Large doses of sumatriptan can cause sulfhemoglobinemia, a rare condition in which the blood changes from red to greenish-black, due to the integration of sulfur into the hemoglobin molecule. If sumatriptan is discontinued, the condition reverses within a few weeks.
The most common side-effects reported by at least 2% of patients in controlled trials of sumatriptan (25, 50, and 100 mg tablets) for migraine are atypical sensations (paresthesias and warm/cold sensations) reported by 4% in the placebo group and 5–6% in the sumatriptan groups, pain and other pressure sensations (including chest pain) reported by 4% in the placebo group and 6–8% in the sumatriptan groups, neurological events (vertigo) reported by less than 1% in the placebo group and less than 1% to 2% in the sumatriptan groups. Malaise/fatigue occurred in less than 1% of the placebo group and 2–3% of the sumatriptan groups. Sleep disturbance occurred in less than 1% in the placebo group to 2% in the sumatriptan group.
Mechanism of action
Sumatriptan is structurally similar to serotonin (5HT), and is a 5-HT (types 5-HT1D and 5-HT1B) agonist. The specific receptor subtypes it activates are present on the cranial arteries and veins. Acting as an agonist at these receptors, sumatriptan reduces the vascular inflammation associated with migraines.
The specific receptor subtype it activates is present in the cranial and basilar arteries. Activation of these receptors causes vasoconstriction of those dilated arteries. Sumatriptan is also shown to decrease the activity of the trigeminal nerve, which, it is presumed, accounts for sumatriptan's efficacy in treating cluster headaches. The injectable form of the drug has been shown to abort a cluster headache within fifteen minutes in 96% of cases.
Sumatriptan is administered in several forms: tablets, subcutaneous injection, and nasal spray. Oral administration (as succinate) suffers from poor bioavailability, partly due to presystemic metabolism—some of it gets broken down in the stomach and bloodstream before it reaches the target arteries. A new rapid-release tablet formulation has the same bioavailability, but the maximum concentration is achieved on average 10–15 minutes earlier. When injected, sumatriptan is faster-acting (usually within 10 minutes), but the effect lasts for a shorter time. Sumatriptan is metabolised primarily by monoamine oxidase A into an indole acetic acid analogue, part of which is further conjugated with glucuronic acid. These metabolites are excreted in the urine and bile. Only about 3% of the active drug may be recovered unchanged.
There is no simple, direct relationship between sumatriptan concentration (pharmacokinetics) per se in the blood and its anti-migraine effect (pharmacodynamics). This paradox has, to some extent, been resolved by comparing the rates of absorption of the various sumatriptan formulations, rather than the absolute amounts of drug that they deliver.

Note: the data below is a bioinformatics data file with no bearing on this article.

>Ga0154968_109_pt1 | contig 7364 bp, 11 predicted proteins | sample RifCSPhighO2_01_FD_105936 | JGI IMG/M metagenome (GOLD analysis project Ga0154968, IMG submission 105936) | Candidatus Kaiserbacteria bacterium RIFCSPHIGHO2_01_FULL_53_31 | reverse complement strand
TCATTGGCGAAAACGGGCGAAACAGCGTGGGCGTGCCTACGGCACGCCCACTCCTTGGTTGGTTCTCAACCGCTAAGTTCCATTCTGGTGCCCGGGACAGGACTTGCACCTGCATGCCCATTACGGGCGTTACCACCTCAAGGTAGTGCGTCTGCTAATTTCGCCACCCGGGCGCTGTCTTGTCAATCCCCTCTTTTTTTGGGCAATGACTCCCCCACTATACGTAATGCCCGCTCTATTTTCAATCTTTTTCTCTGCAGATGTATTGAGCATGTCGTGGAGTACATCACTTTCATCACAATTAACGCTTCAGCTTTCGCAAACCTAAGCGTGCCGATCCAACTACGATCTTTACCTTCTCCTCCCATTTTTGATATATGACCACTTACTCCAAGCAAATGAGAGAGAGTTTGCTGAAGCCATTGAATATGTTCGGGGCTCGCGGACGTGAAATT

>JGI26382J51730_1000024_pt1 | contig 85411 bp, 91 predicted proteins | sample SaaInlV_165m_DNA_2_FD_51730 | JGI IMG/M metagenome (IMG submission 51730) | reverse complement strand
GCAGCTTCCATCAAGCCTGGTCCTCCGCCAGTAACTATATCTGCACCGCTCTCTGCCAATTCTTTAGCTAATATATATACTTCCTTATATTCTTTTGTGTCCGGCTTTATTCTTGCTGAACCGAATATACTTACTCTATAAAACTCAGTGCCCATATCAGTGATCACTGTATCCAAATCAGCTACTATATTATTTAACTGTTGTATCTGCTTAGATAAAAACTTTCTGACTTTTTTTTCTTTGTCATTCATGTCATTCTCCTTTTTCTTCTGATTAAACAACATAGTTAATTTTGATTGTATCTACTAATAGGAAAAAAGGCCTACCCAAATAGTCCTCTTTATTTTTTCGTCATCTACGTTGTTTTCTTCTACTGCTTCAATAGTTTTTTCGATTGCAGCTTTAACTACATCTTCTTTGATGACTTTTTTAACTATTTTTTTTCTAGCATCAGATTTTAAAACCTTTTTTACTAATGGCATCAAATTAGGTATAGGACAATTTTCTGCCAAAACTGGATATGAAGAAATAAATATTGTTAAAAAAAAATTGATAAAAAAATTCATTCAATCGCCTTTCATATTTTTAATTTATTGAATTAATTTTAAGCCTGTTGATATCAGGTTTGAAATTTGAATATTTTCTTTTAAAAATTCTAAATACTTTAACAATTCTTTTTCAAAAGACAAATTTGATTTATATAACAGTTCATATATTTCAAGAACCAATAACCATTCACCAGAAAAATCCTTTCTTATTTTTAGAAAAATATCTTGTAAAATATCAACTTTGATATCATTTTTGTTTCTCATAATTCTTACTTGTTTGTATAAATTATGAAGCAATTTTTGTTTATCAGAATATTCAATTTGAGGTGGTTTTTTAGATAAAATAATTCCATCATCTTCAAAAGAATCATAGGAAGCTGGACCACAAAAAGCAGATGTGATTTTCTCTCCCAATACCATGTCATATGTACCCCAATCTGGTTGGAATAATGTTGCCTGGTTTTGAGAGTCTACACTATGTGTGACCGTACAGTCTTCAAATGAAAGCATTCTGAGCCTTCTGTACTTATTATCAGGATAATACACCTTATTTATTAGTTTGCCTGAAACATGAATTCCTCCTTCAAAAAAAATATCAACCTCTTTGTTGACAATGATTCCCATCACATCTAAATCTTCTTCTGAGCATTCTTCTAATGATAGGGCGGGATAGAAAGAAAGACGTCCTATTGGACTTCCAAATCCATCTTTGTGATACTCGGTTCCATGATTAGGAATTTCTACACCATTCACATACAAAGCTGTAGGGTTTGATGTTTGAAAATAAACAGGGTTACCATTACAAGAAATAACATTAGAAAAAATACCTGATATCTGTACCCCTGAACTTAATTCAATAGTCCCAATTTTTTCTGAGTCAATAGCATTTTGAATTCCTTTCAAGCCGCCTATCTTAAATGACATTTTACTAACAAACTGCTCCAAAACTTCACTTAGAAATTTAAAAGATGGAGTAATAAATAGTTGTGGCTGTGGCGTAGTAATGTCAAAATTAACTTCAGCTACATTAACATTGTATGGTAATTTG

Sumatriptan was the first clinically available triptan (in 1991). In the United States, it is available only by medical prescription. However, it can be bought over the counter in the UK and Sweden in 50 mg dosage. Several dosage forms for sumatriptan have been approved, including tablets, solution for injection, and nasal inhalers.
On April 15, 2008, the US FDA approved Treximet, a combination of sumatriptan and naproxen, an NSAID. This combination has shown a benefit over either medicine used separately.
In July 2009, the US FDA approved a single-use jet injector formulation of sumatriptan. The device delivers a subcutaneous injection of 6 mg sumatriptan, without the use of a needle. Autoinjectors with needles have been previously available in Europe and North America for several years.
On November 6, 2008, Par Pharmaceutical announced that it would begin shipping generic versions of sumatriptan injection (sumatriptan succinate injection) 4 mg and 6 mg starter kits and 4 mg and 6 mg pre-filled syringe cartridges to the trade immediately. In addition, Par anticipates launching the 6 mg vials early in 2009.
Mylan Laboratories Inc., Ranbaxy, Sandoz, Dr. Reddy's Pharmaceuticals and other companies have received FDA approval for generic versions of Imitrex tablets in 25-, 50-, and 100-milligram doses since 2009. The drug is available in U.S. and European markets, since Glaxo's patent protections have expired in those jurisdictions. However, sales of a generic delivered via nasal spray are still restricted in the United States.
WO 0134561 This is based on the original procedure. The hydrazine is prepared using "one-pot" methodology.
Treatment of the appropriately functionalized hydrazine hydrochloride with 4-chlorobutanal dimethyl acetal in ethanol and aqueous HCl gives an intermediate hydrazone.
Disodium phosphate was added and the reaction mixture was refluxed. This reaction is known as the Grandberg variation of the Fischer indole synthesis and involves displacement of the chloro group with the ammonia released during the formation of the indole ring.
Reaction of the 1° amine with formaldehyde and sodium borohydride in the presence of a buffer completes the synthesis.
^Pete, B. L.; Bitter, I. N.; Szántay, Jr., C.; Schön, I. N.; Töke, L. S. (1998). "Synthesis of 5-Substituted Indole Derivatives, I. An Improved Method for the Synthesis of Sumatriptan". Heterocycles48 (6): 1139. doi:10.3987/COM-97-8087.edit
^Pete, B. L.; Bitter, I. N.; Harsányi, K. L. N.; Tõke, L. S. (2000). "Synthesis of 5-Substituted Indole Derivatives, Part II. Synthesis of Sumatriptan through the Japp-Klingemann Reaction". Heterocycles53 (3): 665. doi:10.3987/COM-99-8815.edit